Sharpening knives


Old 10-08-02, 11:09 AM
Gotrek's Avatar
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Sharpening knives

I do a lot of hunting fishing and general outdoors stuff I'm wondering what you think is the best way to sharpen:


Serrated Bladed Knifes

And Arrow heads.

I've tried numerous methods from wetstones to files to grind stones What stone or technique seems to hold the edge the longest? I know no blade is the same or even the same amterial but what seems to be the best technique? I've learned a few ways of doing it such as using s circular motion on a wet stone, a pull away motion etc... Arrow heads I usualy just replace.

So far the best tool I've found was at walmart, it was a piece of plastic with a slot in it holding two ceramic bars, you just draw the knive through it, it works wonders on serrated blades and most of my fixed blades but I'm still not sure if its the best. What are you opinions?
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Old 10-08-02, 06:52 PM
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Hello Gotrek and Welcome to my Sharpening forum.

As your already well aware, there is always more than one method to accomplish a task. Sharpening is no exception. And I am almost always sure you'll obtain several more here.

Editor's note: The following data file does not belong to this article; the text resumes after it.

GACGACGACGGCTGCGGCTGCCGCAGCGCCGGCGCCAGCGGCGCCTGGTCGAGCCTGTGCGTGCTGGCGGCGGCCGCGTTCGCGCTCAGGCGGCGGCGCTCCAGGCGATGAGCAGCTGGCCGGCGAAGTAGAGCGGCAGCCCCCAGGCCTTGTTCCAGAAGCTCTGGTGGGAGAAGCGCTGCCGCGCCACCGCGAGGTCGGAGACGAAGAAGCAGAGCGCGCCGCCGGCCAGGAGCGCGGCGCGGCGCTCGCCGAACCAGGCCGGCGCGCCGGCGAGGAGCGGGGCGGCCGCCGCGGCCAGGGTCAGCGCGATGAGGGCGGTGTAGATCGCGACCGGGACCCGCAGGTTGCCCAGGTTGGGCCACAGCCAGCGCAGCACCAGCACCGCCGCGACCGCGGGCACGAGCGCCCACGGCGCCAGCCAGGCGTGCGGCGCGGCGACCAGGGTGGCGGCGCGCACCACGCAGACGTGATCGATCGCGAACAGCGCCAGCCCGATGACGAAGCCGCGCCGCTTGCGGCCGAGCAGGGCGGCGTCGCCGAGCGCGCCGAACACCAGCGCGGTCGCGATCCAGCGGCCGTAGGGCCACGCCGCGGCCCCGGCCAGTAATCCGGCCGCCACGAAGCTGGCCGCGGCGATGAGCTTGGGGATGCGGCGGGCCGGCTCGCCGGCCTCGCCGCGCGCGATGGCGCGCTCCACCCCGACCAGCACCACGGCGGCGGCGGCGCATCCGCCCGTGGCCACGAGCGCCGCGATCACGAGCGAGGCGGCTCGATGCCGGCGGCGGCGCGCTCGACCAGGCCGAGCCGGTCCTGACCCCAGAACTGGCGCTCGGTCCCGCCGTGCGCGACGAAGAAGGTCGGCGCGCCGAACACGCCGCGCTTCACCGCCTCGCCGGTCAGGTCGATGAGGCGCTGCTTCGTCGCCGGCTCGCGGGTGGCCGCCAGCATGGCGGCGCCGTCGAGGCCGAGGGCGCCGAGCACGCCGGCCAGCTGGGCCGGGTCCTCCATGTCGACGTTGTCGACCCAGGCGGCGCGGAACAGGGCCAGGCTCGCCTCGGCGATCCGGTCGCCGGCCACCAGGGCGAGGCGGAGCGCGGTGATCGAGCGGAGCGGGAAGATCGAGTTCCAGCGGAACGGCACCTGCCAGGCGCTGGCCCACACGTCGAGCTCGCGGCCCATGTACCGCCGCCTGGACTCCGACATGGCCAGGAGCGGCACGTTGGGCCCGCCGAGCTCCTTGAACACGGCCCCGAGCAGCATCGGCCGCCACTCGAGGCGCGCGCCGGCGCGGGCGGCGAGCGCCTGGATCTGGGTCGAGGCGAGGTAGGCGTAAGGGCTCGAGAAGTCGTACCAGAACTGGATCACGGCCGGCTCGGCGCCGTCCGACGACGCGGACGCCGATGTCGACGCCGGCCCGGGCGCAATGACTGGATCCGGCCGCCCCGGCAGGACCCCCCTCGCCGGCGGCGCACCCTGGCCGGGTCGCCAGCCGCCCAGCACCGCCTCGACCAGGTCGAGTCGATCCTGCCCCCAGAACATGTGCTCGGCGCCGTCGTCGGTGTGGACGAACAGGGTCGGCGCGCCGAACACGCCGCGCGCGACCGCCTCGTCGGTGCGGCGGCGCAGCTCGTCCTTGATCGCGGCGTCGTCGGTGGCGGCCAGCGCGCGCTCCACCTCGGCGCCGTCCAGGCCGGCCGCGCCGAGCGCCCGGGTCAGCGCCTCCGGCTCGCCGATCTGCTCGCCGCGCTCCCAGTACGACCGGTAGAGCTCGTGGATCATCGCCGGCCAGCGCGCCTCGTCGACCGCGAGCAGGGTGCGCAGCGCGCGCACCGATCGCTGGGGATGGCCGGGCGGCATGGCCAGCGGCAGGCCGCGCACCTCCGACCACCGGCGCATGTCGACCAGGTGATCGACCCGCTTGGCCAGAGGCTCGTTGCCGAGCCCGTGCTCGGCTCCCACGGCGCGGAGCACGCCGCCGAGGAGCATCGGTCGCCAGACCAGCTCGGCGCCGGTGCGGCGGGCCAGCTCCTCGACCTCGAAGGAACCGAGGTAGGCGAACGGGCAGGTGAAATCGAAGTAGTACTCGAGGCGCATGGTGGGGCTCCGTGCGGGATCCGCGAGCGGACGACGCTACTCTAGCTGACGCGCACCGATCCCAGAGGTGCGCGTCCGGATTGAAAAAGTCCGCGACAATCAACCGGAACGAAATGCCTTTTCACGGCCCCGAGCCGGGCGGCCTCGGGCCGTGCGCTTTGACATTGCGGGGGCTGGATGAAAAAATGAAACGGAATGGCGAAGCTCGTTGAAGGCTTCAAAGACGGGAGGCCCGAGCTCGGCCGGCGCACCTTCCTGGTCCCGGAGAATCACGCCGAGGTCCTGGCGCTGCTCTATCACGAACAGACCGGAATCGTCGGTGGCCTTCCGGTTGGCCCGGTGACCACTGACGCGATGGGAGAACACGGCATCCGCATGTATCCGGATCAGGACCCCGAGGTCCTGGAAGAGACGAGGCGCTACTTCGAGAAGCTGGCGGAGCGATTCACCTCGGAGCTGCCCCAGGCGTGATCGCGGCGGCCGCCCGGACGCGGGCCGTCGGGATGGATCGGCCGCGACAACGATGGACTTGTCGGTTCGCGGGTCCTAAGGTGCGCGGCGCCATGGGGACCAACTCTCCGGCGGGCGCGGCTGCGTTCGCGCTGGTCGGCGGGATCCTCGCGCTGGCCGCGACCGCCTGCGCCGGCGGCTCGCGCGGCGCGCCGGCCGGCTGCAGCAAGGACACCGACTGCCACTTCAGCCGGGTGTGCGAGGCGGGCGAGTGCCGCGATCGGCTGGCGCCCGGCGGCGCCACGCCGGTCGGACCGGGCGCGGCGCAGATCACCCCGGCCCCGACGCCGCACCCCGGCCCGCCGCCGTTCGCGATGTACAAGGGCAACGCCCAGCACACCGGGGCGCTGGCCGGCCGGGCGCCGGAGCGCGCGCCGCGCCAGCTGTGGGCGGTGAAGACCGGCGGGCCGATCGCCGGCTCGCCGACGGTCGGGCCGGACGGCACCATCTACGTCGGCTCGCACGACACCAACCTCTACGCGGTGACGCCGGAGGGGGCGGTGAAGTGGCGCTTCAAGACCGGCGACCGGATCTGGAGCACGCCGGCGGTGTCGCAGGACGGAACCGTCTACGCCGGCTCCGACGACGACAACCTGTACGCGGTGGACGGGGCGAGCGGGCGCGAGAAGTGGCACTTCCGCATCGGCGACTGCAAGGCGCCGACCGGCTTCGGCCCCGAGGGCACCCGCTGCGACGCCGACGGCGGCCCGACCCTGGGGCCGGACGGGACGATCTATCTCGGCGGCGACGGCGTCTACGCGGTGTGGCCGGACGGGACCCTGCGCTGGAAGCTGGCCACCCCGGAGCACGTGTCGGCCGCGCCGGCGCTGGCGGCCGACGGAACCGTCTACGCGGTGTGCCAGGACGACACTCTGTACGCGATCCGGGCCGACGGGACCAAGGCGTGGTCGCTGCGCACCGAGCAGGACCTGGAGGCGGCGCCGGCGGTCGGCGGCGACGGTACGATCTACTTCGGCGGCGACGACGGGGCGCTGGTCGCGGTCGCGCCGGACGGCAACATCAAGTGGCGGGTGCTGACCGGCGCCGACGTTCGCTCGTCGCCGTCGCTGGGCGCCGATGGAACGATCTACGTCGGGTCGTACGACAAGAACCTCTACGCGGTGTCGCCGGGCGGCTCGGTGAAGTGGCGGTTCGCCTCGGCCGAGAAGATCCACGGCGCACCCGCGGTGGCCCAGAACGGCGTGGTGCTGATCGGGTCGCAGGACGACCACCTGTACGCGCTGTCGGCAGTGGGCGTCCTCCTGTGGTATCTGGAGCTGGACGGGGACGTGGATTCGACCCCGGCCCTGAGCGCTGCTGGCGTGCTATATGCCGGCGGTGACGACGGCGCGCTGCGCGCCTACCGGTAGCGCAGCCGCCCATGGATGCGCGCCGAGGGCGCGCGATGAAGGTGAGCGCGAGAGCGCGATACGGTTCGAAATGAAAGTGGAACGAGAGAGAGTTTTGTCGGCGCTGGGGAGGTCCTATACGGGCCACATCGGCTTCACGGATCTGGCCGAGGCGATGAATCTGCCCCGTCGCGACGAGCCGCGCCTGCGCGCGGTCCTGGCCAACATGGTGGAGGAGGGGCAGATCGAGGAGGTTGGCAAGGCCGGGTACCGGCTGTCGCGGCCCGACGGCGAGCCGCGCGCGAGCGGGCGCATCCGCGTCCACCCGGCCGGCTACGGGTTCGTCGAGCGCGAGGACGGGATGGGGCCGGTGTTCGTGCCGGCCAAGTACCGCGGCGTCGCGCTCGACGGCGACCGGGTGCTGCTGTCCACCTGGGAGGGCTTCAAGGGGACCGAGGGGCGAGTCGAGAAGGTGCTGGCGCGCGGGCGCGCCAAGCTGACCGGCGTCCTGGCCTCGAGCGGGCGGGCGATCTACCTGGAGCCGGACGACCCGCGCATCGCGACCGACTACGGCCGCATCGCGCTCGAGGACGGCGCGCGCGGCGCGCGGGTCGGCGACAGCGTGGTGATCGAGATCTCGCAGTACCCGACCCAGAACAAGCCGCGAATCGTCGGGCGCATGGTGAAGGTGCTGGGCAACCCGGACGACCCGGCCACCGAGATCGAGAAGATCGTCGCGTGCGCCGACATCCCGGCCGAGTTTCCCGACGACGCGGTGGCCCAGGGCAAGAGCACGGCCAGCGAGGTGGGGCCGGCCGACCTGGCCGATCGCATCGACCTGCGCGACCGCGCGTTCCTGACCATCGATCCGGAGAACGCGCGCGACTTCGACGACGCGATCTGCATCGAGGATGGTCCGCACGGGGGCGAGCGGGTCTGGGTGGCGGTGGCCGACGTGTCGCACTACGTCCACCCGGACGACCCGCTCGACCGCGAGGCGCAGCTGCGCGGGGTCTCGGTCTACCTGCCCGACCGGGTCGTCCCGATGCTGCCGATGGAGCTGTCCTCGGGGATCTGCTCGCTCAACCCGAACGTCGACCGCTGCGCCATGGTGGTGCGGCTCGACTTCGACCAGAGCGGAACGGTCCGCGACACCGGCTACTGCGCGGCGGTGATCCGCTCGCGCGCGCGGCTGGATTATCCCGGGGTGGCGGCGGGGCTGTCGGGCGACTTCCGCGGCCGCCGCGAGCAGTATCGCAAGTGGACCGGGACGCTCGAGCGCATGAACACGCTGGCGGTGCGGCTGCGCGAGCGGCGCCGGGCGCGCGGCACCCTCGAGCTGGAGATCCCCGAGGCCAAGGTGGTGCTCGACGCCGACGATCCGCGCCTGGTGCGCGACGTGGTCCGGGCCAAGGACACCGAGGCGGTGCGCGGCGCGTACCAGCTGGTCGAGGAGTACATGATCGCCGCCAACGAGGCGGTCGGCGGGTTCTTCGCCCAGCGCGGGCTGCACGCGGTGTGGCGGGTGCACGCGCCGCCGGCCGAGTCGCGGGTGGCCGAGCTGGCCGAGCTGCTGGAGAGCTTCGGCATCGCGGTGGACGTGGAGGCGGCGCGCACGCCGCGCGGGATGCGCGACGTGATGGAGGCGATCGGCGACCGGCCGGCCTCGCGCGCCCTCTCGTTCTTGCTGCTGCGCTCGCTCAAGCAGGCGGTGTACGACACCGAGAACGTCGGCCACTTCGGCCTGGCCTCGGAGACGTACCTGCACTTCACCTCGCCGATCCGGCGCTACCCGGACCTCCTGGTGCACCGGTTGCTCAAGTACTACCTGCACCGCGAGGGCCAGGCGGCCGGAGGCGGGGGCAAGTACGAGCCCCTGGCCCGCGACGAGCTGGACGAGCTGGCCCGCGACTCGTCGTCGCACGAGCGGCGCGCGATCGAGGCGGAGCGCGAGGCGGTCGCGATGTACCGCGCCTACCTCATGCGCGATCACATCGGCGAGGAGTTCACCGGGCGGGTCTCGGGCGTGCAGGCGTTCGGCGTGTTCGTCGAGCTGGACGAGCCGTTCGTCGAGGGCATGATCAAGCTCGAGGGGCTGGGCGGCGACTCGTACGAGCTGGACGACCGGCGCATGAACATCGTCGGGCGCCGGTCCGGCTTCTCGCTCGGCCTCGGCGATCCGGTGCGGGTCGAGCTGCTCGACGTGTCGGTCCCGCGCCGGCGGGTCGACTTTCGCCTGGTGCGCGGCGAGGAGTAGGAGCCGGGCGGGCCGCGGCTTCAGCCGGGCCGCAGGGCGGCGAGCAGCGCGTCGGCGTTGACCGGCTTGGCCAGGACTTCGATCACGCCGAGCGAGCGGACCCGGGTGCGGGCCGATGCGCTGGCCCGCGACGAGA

In my professional sharpening shop, we use power machinery specialized for the tools. Knives are no exception. However, for the casual user and or sportsmans purpose, a common belt sander will do just fine.

The belt can be any type of medium grit to start the process. Finishing with a fine grit belt and then some minor honing to remove burrs.

The knifes cutting edge faces down and at an angle to match the existing angle. Carefully pass the entire cutting surface across the moving belt. Sharpening is done in several passes until a completely new cutting edge is obtained.

Once the new edge is obtained, change to a fine grit belt and make one or two additional lite passes to finely sharpen the edge and remove burrs.

Now the final honing can be completed. Extra fine grit sanding pads or sheets can be used as well as honing stones etc. No power equipment to hone the edge. This task takes only minutes by hand.

At no time during this entire process is a wet stone, wet wheel, grinding stone, grinding wheel etc mentioned or suggested to be used. It will not be required, once you master the technique on a table top power belt sander.

Granted, this method isn't the best preferred by those whom think they know. But it is amazing that they have their hunting knives sharpened here in this fashion at times and never know it....

Serrated knives require a machine that can duplicate the serrated edges. One is used here and it is a commerical machine. Priced much too high for causal and or non commerical useage.

Arrow heads? Never done here. Have no machinery to deal with it. Hand labor intensive and not cost effective nor profitable.

Kind of like sharpening fish hooks. Don't laugh. Many sporting mags and manuals advise the sportsman to sharpen new and never used fishing hooks. A little over board, {pun intended} in my opinion...

Should you require additional assistance, kindly use the REPLY button. By doing so, the additional information you add will remain within this posting {Thread} and allow the other readers of this topic to follow along.

Regards and Good Luck.
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